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ProdigyForge3D Looks to Crowdsource 3D Design

One of the few quandaries for greater adoption of additive manufacturing (AM) is the amount of technical knowledge required to design viable 3D models. True, design programs have become easier to use in the last couple of years, but there’s still plenty of room for improvement. Even if you don’t believe in the home market, companies are beginning to see the value of hiring designers for AM with a variety of degrees and backgrounds, few of which include extensive experience with highly technical CAD programs.

ProdigyForge3D (PF3D) is an interesting project that is just getting started. Developed by startup Prodigy Forge, the goal of the project is to build a 3D design app that is crowdsourced, crowdfunded and crowddriven. Reckoning a new generation of designers will prefer a new platform for design, PF3D intends to begin life as an app for mobile devices, only developing more traditional software based on customer demand.

ProdigyForge3D workflow explained. Courtesy of Prodigy Forge.

ProdigyForge3D workflow explained. Courtesy of Prodigy Forge.

Before getting into the specifics of what the app plans to offer, let’s take a moment to consider the manner in which PF3D is being developed. Not even five years ago it would have been hard to take anyone seriously that expected the crowd to not only pony up for costs, but also help design and develop a brand new 3D design program. Now that idea doesn’t seem quite so far-fetched.

Prodigy Forge is raising startup cash via Kickstarter to continue basic development operations for two years, and it intends to do so by offering what are essentially knick knacks. Unless I’m blind, at no point is any backer offered a copy of the final product. Instead, backers are offered T-shirts, artwork, and the right to suggest features. That’s either incredibly brazen or financially strategic, maybe both.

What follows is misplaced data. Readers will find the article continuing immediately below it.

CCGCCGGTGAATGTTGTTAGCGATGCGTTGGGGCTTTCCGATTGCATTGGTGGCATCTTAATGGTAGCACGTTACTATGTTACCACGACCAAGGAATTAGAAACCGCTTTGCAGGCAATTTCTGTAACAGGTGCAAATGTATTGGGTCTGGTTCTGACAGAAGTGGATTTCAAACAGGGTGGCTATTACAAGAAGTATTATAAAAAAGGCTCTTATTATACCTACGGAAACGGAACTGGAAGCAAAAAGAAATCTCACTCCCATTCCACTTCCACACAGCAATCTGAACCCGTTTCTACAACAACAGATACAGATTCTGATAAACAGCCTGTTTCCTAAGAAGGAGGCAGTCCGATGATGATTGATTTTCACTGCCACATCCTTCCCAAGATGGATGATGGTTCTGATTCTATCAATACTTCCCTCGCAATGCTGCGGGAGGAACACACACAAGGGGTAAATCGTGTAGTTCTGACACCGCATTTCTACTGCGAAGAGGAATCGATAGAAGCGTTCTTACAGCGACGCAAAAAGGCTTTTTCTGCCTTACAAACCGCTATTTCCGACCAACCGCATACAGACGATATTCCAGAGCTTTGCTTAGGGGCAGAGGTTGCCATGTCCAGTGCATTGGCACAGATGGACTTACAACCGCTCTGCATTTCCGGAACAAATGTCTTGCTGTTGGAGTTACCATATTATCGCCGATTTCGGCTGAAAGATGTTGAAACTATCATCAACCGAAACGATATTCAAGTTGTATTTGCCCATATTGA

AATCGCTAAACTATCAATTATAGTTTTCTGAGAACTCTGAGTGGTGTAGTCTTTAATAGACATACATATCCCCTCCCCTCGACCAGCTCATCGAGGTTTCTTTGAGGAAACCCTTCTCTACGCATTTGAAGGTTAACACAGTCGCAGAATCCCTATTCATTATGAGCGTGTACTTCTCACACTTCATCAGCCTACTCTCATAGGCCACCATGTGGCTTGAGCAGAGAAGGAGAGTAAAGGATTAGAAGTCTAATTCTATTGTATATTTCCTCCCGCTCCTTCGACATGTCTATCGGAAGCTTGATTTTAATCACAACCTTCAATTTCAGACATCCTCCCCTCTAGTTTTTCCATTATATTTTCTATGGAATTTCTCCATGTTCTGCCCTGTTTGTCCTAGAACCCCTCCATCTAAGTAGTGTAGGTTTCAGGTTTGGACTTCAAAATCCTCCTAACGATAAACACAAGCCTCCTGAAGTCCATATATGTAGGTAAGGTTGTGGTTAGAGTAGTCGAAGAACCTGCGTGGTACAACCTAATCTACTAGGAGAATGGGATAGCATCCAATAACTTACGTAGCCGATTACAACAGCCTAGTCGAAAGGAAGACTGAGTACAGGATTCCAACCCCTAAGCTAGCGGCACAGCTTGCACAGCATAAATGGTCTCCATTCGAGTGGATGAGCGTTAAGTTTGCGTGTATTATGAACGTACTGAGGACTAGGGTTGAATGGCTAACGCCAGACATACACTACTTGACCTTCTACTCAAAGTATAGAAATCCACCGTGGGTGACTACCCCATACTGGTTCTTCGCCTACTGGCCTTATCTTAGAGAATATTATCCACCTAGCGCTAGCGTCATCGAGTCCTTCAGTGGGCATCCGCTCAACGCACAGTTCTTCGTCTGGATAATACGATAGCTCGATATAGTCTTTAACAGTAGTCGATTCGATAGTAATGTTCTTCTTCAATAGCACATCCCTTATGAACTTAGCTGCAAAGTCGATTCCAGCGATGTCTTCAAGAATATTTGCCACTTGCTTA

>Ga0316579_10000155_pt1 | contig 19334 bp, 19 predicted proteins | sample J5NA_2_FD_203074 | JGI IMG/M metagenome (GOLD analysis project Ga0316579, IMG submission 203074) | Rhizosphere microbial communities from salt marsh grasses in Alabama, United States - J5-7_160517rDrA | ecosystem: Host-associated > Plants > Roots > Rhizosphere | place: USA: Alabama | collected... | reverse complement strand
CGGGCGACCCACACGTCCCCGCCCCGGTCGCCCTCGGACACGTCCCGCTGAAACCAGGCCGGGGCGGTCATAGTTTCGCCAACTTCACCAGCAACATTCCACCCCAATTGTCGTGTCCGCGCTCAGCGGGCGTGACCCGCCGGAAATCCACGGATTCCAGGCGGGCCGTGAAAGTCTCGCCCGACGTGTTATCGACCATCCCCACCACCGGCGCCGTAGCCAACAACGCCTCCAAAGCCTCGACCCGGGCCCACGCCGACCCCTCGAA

Granted, PF3D isn’t asking for a lot of money, $69,000 is a modest seed for a brand new program, but $200 for a painting of unknown quality, a designer credit, and the power to recommend a single feature seems rather pricey. While the features PF3D is offering are interesting, it’ll be just as interesting to see whether this brand of financial backing is actually successful.

Back to the features: PF3D will offer sketch-up and scanning, including support for the Occipital Structure Sensor, as the primary methods of beginning a 3D design. From there the image flows to a traditional design studio where it can be edited, sculpted, and detailed. Other options include lighting effects, textures, and rigging. Finally, a model moves to the slicing area to be prepared for 3D printing.

3D models may also be output in the form of digital video, or can even be squashed back down to 2D for blueprints. The app will also include a social component, where users can share their designs, cloud integration for storage, and professional 3D design resources.

Below you’ll find the Kickstarter video for PF3D.

Source: Kickstarter

About John Newman

John Newman is a contributing editor to Desktop Engineering magazine. He covers the rapid prototyping and manufacturing beat.

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